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The favourite game

The favourite game published on 3 Comments on The favourite game

Writer_smallerThe favourite game

If anyone is wondering whether or not this week’s comic was named after the 1963 Leonard Cohen novel of the same name: don’t be crazy. Of course it is. Like any right-thinking individual, I love ol’ laughing Lenny. Like-minded literary readers will know that the novel has nothing to do with the noble pursuit of tossing dice, hefting counters and shuffling cards, but I’m still going to use it to segue into that very topic.

It’s been a while since I read The Favourite Game, and it’s also been awhile since I have played Space Hulk (smooth, right?). Aileen has never played Space Hulk, but she loves it just the same, for exactly the reasons detailed in the comic. Any situation that puts myself and Ger in any kind of conflict or even mild opposition is guaranteed, for her, to yield entertaining results.

For my own part, the last time we did a comic about Space Hulk, I hadn’t actually played it, and was dubious about the value for money that a 100-plus dollar game represented. I have played it a few times since that comic and blog post, and while I’m still not certain it’s a game worth that price tag, it is an excellent game. Of that there is no doubt. It’s a tactical and tense battle where victories are hard fought, and a loss always leaves you thinking about what you could have done different, or better. The kind of game where the post-game analysis can take up as much time as the game itself. And a game that generates that much discussion is, for better or for worse, remarkable. In this case, it’s very much for the better. The maps that these battles are played out on are genuinely sprawling mazes made up of claustrophobic corridors, life or death junctions, and unrelenting tension. And boy are those maps big. Games Workshop doesn’t shirk on quality, and the box is crammed with high quality corridor and room tiles, so that the setting up of the game can take a not-inconsiderable portion of an evening. And all of the table. We have a custom 6 x 4 board that sits on top of our table for gaming, and it just about managed to fit in some of the maps. Others, we didn’t even attempt. An added bonus of the maps we did attempt was the entertainment value offered to bystanders, and an unexpected comic.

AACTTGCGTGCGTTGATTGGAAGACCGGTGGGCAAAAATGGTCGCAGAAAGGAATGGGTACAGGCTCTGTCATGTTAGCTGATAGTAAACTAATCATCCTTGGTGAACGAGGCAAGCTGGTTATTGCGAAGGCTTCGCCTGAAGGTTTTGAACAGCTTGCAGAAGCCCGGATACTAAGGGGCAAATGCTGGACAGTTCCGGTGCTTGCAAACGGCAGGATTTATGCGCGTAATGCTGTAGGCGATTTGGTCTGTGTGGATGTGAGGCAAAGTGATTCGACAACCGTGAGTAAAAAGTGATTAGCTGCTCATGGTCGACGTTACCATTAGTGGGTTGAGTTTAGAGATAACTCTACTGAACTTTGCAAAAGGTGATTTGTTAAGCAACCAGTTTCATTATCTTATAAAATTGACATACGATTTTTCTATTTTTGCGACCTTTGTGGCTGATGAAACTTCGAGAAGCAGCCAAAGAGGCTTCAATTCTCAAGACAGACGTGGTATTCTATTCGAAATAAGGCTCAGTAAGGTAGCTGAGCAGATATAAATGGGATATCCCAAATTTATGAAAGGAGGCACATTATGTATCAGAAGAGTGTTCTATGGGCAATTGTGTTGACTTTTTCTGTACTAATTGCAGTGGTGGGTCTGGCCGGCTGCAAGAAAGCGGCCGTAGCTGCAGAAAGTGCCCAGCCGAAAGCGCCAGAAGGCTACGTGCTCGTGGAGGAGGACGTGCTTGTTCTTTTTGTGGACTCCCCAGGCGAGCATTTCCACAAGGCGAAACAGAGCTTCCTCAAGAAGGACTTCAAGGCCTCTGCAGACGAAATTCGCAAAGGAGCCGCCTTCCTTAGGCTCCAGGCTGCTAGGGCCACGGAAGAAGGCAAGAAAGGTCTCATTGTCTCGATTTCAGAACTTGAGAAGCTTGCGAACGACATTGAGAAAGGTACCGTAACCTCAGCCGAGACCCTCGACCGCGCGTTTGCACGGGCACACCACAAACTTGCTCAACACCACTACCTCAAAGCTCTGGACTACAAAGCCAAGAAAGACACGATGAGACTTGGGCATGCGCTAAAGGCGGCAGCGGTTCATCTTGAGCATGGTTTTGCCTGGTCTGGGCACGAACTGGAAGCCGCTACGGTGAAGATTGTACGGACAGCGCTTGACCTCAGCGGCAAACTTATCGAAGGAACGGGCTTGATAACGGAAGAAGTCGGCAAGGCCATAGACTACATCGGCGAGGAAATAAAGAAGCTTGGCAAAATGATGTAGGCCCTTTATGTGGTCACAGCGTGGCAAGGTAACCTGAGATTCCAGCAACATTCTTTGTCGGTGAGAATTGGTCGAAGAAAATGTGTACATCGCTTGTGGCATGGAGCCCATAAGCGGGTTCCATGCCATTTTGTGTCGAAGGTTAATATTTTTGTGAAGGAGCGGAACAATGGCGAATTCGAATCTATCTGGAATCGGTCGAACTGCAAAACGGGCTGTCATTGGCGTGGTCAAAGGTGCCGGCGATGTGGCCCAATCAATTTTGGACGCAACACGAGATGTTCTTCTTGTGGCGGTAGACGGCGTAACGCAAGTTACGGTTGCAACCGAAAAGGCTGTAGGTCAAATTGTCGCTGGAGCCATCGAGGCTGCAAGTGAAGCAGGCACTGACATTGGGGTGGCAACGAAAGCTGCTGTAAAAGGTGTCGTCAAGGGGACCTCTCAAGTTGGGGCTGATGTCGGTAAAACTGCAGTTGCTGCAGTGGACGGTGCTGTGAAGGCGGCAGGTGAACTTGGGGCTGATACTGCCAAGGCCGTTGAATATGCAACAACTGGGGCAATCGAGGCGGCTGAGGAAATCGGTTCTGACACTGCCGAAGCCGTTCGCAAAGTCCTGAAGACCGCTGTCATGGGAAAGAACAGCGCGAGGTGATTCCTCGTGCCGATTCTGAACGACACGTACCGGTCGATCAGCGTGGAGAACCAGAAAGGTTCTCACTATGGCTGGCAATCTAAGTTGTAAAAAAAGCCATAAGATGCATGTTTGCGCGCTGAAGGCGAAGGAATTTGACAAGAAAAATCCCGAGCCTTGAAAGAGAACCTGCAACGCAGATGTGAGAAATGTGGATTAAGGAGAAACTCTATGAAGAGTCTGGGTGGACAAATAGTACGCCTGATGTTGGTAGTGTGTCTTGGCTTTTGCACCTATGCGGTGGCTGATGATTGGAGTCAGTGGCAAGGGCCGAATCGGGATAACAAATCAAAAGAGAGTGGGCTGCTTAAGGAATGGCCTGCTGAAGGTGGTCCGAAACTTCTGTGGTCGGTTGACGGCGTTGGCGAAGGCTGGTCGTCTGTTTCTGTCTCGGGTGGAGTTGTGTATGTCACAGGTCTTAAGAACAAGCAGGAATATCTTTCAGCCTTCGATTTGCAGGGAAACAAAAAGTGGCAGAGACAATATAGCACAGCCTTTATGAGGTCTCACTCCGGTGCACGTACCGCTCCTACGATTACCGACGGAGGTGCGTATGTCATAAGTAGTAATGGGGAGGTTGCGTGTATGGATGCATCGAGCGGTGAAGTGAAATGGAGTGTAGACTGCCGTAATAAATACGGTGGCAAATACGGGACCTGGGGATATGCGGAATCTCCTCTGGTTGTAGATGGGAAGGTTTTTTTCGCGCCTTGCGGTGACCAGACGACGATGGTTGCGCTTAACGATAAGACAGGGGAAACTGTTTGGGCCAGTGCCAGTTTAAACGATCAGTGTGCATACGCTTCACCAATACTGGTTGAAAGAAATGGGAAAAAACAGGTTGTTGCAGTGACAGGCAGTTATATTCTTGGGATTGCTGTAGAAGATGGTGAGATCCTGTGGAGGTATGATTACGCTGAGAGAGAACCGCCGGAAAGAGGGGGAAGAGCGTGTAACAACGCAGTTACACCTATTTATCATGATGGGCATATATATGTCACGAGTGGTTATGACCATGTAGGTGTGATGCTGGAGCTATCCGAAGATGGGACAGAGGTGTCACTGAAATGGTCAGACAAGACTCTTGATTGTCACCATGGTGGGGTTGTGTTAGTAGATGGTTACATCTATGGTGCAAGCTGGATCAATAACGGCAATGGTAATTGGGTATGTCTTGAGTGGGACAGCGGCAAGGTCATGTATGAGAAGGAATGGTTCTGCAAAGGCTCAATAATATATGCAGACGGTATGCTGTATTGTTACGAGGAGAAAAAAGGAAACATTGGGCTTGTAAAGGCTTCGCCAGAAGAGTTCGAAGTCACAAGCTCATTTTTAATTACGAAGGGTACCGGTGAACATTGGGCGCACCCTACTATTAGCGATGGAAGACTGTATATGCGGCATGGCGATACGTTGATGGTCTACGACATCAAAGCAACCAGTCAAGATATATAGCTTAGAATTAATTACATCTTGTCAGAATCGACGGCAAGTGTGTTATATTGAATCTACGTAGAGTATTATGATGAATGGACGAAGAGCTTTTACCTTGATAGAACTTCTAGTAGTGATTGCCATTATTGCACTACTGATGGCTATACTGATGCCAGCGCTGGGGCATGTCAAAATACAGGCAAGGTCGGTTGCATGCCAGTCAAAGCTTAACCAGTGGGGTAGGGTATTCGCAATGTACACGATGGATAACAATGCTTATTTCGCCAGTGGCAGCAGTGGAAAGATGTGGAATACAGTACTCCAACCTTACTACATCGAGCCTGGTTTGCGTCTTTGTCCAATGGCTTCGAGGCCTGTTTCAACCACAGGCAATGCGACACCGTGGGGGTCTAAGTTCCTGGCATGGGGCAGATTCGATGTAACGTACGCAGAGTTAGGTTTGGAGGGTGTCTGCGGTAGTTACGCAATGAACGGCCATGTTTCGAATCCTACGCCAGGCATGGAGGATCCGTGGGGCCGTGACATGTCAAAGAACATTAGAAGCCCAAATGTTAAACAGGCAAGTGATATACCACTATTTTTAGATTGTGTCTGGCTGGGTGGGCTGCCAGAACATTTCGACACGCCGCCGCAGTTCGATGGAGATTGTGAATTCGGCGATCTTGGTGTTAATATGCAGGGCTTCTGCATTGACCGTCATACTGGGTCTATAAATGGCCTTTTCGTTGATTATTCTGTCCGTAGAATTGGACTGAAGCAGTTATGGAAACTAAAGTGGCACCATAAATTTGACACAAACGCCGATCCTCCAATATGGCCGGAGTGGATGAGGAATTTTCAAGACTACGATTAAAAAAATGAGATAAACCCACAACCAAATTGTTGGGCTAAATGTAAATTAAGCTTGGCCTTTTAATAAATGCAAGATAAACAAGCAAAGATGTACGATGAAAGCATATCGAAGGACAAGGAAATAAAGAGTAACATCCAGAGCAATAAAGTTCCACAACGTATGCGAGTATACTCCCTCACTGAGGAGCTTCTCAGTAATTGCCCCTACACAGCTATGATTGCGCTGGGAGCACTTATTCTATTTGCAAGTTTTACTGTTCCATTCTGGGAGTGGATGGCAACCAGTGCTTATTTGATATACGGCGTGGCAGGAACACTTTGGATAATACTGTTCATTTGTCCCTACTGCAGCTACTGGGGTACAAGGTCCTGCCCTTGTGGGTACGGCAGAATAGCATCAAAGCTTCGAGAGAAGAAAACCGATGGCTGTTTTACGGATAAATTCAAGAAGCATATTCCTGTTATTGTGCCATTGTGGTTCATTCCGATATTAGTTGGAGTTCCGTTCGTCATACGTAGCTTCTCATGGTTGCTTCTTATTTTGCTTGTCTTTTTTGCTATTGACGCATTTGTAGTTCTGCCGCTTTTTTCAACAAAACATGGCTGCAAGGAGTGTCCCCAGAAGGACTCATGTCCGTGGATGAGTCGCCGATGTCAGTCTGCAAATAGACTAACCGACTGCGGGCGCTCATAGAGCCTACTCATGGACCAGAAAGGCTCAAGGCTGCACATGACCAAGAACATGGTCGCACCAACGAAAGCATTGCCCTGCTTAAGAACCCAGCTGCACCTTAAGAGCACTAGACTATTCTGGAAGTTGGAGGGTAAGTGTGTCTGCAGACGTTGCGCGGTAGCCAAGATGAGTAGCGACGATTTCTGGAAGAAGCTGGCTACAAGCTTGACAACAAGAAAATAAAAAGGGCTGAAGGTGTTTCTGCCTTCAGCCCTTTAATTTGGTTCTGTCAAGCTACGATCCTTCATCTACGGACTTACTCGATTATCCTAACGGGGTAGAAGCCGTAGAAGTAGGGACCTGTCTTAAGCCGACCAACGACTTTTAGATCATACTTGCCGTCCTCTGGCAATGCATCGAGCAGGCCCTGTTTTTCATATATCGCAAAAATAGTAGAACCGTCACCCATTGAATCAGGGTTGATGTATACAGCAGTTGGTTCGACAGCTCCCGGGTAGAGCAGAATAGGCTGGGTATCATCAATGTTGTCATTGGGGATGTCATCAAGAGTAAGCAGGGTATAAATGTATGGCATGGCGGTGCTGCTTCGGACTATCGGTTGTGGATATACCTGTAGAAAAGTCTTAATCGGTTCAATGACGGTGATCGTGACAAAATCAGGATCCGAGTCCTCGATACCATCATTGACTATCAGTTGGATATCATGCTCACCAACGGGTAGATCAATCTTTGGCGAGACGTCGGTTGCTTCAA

Come back next week, where we stop even pretending to be focused on our stated subject matter and just do a Star Wars comic. Probably. I mean, how are we expected to get any board games played when there’s that trailer to watch. Maybe we could play some X-Wing.

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